NCSSM Durham

Research in Biology

About Research in Biology ("RBio")

Research in Biology is an intensive research program that is conducted on the campus of NCSSM. Students develop their own independent research project and work on their project through the end of the spring semester to the end of the fall semester. During a student’s senior year they will present their research at several research competitions and conferences. 

Current Student to Contact

What would I do in the program?

During January Term and the beginning of the spring semester, students will learn all about research and work on research skills that include: scientific literacy, scientific writing, presentations and communication skills. In the lab students will learn about the scientific method and experimental design, basic wet lab techniques which include: micropipetting, sterile technique, gel electrophoresis, and many more. 

Spring semester is also when students do library research, develop their project, and begin working with their model organism. Students will write a research proposal which they defend at midterm. Work on their project continues during the optional, yet strongly encouraged, summer term, and is completed at the beginning of the fall semester.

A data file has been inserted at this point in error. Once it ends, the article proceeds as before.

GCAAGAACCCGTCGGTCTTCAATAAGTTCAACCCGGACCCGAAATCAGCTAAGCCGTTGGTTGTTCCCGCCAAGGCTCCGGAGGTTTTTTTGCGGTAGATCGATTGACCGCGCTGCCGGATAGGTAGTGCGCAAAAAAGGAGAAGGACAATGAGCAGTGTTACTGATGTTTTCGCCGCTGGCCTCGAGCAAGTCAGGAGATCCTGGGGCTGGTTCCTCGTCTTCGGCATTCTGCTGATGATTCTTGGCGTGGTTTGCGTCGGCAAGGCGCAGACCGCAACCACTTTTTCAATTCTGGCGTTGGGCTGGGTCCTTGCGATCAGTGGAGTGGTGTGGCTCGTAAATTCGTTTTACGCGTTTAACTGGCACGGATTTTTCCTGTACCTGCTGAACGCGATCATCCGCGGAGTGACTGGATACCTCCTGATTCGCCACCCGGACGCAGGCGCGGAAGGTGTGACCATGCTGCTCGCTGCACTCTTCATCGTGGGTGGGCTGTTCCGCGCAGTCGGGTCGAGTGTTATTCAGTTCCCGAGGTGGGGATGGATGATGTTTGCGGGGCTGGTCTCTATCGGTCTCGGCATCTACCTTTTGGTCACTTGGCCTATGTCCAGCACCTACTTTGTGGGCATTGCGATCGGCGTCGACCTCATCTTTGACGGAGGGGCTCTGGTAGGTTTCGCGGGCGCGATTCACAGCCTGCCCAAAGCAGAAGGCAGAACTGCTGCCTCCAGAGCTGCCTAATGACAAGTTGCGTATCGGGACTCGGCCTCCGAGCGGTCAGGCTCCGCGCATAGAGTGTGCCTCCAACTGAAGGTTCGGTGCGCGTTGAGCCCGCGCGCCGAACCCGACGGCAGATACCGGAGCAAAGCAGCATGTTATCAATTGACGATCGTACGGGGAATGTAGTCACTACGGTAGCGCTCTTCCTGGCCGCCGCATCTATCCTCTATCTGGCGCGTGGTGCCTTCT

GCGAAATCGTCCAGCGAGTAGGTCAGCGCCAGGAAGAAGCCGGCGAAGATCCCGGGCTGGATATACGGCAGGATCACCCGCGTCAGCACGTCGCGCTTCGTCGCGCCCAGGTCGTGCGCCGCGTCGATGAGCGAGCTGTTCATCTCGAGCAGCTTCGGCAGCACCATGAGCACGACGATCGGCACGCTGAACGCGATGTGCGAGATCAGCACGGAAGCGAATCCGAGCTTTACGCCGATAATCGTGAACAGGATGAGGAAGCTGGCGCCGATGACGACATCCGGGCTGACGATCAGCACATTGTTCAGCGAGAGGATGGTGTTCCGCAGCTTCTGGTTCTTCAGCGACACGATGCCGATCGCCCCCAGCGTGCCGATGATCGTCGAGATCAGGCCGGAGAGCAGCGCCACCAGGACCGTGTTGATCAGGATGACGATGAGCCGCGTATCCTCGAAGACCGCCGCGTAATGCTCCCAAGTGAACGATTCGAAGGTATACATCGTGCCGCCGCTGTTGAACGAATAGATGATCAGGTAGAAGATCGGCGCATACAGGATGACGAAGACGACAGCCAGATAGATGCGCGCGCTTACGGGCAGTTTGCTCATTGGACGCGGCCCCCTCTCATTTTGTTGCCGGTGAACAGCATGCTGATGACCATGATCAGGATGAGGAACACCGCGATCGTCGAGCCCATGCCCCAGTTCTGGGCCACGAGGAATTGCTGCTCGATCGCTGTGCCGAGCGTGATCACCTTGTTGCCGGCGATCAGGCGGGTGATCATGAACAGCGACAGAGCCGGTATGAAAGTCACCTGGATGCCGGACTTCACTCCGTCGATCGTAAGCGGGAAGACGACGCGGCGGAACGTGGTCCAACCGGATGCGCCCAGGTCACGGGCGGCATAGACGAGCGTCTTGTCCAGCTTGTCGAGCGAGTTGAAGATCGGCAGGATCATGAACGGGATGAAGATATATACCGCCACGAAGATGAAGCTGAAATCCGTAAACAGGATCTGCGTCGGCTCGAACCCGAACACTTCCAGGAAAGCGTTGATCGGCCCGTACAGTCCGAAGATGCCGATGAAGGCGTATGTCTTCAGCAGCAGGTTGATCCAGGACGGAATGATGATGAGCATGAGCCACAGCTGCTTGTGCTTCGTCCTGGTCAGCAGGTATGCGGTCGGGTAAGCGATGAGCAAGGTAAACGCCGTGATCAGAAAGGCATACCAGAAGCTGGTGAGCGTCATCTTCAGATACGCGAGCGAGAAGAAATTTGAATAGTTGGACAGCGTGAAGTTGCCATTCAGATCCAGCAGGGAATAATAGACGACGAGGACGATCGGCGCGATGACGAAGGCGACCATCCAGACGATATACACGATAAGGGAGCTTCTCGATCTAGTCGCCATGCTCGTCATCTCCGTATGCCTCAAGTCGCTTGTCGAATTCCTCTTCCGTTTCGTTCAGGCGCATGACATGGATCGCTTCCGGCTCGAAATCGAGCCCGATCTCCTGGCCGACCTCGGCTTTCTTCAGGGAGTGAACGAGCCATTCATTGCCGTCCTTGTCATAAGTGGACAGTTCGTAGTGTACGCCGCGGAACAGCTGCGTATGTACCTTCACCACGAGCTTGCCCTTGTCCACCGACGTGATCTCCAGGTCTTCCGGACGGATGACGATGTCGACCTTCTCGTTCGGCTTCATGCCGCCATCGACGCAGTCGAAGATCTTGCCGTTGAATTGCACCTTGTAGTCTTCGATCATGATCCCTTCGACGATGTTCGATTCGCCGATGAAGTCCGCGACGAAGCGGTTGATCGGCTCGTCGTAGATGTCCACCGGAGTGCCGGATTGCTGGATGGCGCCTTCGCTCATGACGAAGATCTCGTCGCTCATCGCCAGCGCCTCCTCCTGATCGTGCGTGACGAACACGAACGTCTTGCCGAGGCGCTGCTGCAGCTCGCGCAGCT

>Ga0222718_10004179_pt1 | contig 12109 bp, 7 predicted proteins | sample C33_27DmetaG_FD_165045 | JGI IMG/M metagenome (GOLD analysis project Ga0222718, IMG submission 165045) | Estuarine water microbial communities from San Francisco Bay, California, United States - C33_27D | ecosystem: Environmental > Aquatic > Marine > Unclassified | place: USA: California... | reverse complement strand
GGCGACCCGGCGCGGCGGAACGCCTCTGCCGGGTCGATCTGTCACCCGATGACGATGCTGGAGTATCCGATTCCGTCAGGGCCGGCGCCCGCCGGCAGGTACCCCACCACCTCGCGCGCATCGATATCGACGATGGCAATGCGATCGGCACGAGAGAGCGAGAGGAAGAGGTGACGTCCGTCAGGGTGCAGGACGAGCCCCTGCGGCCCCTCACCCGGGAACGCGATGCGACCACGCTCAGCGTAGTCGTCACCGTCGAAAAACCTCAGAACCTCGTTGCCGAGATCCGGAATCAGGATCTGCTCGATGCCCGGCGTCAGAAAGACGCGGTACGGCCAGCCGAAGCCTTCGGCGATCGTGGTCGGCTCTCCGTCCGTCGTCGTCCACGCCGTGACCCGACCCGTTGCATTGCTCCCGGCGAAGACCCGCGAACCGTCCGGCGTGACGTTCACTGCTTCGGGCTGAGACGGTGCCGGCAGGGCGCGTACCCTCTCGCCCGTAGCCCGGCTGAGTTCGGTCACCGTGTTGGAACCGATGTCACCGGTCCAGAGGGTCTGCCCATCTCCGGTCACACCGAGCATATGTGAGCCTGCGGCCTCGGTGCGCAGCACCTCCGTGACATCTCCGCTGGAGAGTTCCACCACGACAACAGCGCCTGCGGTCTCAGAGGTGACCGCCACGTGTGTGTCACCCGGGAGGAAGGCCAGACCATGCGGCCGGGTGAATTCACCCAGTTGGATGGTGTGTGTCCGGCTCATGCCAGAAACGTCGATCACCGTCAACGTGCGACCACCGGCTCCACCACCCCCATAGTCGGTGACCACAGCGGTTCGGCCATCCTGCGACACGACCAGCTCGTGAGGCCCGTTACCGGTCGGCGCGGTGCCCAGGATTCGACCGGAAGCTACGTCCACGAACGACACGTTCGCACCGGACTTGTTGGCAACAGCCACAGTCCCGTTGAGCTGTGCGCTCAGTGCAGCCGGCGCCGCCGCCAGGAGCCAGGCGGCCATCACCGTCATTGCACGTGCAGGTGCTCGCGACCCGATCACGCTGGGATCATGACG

The focus of fall semester is data analysis and communication of results in multiple formats including paper writing, poster sessions, and short talks at competitions and conferences. 

How do I know this program is a good fit for me? 

Students in this program are, first and foremost, interested in biology. They are able to work independently, respond well to constructive criticism, and want to learn how to be a good scientist. There are no course prerequisites or expectations that students have had previous research experience. 

What projects have past / current students worked on?

Application Deadline

September 29,
12:00 PM (Noon)


Junior J-Term,
Junior Spring,
& Senior Fall


3-Week Summer Session &
Two Semesters

Course Information

 BI4920, J-Term
BI4921 & BI4922,
Academic Year

Heather Mallory, NCSSM Durham Instructor of Biology

Heather Mallory joined NCSSM in 2019 as an Instructor of Biology. She teaches AP Biology, Ecology, and Research in Biology. She earned her B.S. in ecology and evolutionary biology from the University of Arizona, where she discovered a love of insects and spiders while studying their behavior in the searing desert heat. Her Ph.D. work at Georgetown University examined the behavioral ecology and brain development in insects, deepening her passion for the six- and eight-legged inhabitants of our planet. After Visiting Assistant Professorships at Washington and Lee University and Hamilton College she moved to beautiful Durham and began teaching high school courses. She currently spends her free time in her garden with her husband, dog, and bearded dragon.

Kim Monahan, NCSSM Durham Instructor and Chair of Biology